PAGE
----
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Hiking in Bukit Timah

Weeks before my trip, I typed these keywords in Google – “Mountains in Singapore”. The results led me to Bukit Timah – a hill measuring 163.63 meters or 537 feet which is the highest point in the entire Singapore. I smirked at its  size but at least it’s higher than the highest hill in Chocolate Hills which is just 120 meters. I did a virtual tour in the internet and was instantly attracted to it. It looks like a nice park with hiking trails. I quickly sent an instant message to my friend and begged (actually, more like, ordered) for them to take me to Bukit Timah.

The sun was hiding when we went down at the Upper Bukit Timah Road via a public bus. With me were four of my other friends, one of them was Norman who used to do a lot of hiking back in the Philippines. Prior to my arrival in Singapore, I told him I wanted to visit this hill and judging from the way he laughed, I knew he thought the same thing as I did – this was going to be a no sweat hike. However, I did packed an extra shirt before we set off– a used shirt from the previous day. I figured I probably won’t need it anyway.

Fernan took the lead in navigating our way towards the entrance of Bukit Timah Nature Reserve and while trying to find the main entrance, we spotted two other hikers coming down the road, obviously just came out of the reserve and they looked like they had a tough time. Their faces were red and their hair, disheveled.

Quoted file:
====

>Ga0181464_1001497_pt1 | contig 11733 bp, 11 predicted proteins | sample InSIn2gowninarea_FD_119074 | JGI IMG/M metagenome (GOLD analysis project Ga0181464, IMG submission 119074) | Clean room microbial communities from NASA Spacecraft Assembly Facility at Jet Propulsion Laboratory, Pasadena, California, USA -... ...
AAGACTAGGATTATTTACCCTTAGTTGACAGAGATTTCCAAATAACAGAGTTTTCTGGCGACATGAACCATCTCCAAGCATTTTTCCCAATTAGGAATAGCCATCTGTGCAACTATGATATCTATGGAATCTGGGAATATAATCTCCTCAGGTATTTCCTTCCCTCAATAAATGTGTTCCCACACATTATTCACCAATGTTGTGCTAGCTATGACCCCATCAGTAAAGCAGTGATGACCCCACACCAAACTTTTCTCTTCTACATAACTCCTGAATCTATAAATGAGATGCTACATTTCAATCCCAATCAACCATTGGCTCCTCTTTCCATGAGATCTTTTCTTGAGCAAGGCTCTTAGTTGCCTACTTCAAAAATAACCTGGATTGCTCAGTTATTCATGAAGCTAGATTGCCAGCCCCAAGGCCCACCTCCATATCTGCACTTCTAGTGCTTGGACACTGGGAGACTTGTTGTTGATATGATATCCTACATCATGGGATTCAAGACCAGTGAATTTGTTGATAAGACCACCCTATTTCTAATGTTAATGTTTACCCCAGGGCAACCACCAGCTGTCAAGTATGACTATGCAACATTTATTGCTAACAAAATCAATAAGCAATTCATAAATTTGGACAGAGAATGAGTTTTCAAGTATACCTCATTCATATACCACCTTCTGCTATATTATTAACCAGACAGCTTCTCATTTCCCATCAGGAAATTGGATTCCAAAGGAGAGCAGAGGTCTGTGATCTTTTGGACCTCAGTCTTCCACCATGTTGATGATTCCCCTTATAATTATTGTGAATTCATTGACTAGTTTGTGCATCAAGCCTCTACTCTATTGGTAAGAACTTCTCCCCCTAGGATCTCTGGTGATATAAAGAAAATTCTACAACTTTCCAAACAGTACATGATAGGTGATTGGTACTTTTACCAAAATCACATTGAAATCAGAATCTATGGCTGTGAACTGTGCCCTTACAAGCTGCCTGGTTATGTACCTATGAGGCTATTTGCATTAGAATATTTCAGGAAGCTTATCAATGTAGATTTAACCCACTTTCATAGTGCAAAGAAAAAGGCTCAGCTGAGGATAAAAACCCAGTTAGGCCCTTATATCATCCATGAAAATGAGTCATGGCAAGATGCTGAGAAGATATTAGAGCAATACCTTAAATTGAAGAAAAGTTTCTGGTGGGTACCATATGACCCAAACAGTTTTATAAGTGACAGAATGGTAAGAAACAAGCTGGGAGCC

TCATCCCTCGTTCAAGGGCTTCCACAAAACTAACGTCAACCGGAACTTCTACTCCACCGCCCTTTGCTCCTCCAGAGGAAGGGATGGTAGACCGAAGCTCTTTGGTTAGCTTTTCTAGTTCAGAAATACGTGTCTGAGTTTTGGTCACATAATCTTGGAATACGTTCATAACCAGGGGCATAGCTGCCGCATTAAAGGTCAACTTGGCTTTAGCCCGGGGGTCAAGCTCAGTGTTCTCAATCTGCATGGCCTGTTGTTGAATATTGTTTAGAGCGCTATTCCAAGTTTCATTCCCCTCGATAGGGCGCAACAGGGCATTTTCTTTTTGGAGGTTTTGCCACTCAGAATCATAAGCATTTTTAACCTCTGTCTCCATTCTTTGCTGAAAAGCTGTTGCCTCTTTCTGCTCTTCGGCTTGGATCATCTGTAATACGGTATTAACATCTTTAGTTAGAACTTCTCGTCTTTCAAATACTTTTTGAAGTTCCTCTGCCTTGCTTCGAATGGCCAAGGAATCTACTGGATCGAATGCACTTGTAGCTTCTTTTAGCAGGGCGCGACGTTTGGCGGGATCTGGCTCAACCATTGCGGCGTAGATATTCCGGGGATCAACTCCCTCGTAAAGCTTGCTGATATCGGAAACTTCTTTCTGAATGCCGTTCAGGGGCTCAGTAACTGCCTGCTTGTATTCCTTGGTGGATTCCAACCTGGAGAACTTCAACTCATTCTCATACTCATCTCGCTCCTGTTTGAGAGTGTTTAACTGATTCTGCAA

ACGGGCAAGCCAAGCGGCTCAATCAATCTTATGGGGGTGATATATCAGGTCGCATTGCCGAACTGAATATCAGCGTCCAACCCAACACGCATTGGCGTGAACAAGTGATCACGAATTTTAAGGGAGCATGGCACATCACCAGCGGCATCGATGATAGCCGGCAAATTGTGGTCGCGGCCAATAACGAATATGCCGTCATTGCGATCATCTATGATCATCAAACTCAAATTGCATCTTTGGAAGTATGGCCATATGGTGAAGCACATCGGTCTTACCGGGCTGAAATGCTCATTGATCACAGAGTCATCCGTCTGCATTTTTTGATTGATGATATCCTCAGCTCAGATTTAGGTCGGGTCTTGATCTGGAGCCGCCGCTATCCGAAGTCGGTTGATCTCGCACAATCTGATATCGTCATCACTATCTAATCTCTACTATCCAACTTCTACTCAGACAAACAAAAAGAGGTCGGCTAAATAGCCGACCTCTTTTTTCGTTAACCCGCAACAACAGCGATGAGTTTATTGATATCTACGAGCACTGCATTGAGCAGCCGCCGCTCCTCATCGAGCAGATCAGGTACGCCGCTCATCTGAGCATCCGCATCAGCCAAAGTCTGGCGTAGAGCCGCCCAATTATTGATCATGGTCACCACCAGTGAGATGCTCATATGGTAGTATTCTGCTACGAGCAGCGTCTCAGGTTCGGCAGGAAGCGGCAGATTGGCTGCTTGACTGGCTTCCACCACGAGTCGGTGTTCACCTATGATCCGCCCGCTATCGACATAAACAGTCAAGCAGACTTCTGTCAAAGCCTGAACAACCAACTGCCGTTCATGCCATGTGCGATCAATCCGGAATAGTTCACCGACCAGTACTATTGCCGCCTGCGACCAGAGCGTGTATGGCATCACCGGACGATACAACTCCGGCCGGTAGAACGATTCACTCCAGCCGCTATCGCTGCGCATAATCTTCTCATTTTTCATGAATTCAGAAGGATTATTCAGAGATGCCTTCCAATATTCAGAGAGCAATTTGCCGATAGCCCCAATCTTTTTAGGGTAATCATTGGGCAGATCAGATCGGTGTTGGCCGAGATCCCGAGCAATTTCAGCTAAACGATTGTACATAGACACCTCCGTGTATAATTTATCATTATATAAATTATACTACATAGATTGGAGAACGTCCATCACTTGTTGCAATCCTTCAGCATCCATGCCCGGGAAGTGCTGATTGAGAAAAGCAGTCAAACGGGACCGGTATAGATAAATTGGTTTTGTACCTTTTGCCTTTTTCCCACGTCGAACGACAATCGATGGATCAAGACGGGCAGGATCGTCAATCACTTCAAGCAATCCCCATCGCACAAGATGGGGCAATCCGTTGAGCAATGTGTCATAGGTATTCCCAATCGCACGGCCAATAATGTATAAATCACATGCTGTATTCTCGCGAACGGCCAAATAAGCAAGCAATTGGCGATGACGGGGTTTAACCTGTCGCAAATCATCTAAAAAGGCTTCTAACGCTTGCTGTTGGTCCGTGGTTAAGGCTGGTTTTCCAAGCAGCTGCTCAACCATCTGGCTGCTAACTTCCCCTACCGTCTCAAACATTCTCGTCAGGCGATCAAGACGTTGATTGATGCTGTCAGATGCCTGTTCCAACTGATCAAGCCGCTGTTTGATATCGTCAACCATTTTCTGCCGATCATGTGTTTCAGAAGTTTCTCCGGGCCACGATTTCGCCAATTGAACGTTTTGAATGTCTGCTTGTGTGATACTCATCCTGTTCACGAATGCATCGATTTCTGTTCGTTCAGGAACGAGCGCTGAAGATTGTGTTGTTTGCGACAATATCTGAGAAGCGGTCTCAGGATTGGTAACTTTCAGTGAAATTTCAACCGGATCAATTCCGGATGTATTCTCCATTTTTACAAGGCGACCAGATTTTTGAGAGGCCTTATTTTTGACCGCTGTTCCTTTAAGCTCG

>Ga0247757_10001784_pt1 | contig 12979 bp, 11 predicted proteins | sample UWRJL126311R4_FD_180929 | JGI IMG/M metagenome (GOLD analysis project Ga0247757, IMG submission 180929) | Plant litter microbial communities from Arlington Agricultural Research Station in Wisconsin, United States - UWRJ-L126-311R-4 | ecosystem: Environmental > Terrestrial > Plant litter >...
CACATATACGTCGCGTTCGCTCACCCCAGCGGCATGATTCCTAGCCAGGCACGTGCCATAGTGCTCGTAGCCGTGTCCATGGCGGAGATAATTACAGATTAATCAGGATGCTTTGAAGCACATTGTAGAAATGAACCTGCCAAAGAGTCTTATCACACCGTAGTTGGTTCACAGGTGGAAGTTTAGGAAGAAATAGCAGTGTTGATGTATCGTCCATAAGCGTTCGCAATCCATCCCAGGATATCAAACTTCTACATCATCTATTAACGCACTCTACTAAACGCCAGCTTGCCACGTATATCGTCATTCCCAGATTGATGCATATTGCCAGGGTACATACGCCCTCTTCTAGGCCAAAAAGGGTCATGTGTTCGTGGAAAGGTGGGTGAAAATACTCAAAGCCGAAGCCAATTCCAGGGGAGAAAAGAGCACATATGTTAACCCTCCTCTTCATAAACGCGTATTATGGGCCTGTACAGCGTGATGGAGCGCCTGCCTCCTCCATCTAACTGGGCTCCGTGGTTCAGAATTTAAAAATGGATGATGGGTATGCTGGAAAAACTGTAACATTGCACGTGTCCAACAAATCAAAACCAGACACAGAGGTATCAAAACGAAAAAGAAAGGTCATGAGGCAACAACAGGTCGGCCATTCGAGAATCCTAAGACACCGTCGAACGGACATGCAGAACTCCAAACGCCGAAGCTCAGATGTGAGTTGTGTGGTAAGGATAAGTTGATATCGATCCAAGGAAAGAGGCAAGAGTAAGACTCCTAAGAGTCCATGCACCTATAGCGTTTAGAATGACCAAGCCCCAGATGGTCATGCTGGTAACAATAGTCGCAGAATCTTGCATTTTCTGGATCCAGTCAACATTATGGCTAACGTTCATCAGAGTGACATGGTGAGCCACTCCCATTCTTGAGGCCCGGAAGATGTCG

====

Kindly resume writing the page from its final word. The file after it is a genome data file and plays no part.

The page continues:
I gulped and glanced at Norman. It did not seem like a no sweat hike at all.

We walked for about a few more meters and by the time we reached the entrance, we were already hot and sweaty because it was a bit humid.

We immediately saw the reception hall and felt glad because they don’t charge you any entrance fees. How nice! For a while, we got a little confused as where to go but we saw a big map mounted on a wooden board near the reception and we just chose the path leading to the quarry which was on a separate trail from the summit. We figured we’d do the summit after that. We thought, we can manage to trek some more since 163.63 meters does not sound very challenging. After having our pictures taken at the huge boulder, we set off to a cemented path and I gulped. Lurking from a distance was a very, very, very steep cemented road.


After walking for a few seconds, everyone was sweating profusely . To think I almost didn’t bring any extra shirt for changing. Thank God that we had bought drinks from this vendo machine we saw along the way before we crossed the road to the park . I only got 330ML of flavored water and panicked, I didn’t think it would be enough.

Though the road we walked on was modern, both sides were filled with different species of trees. The notable ones were marked with signs to identify them.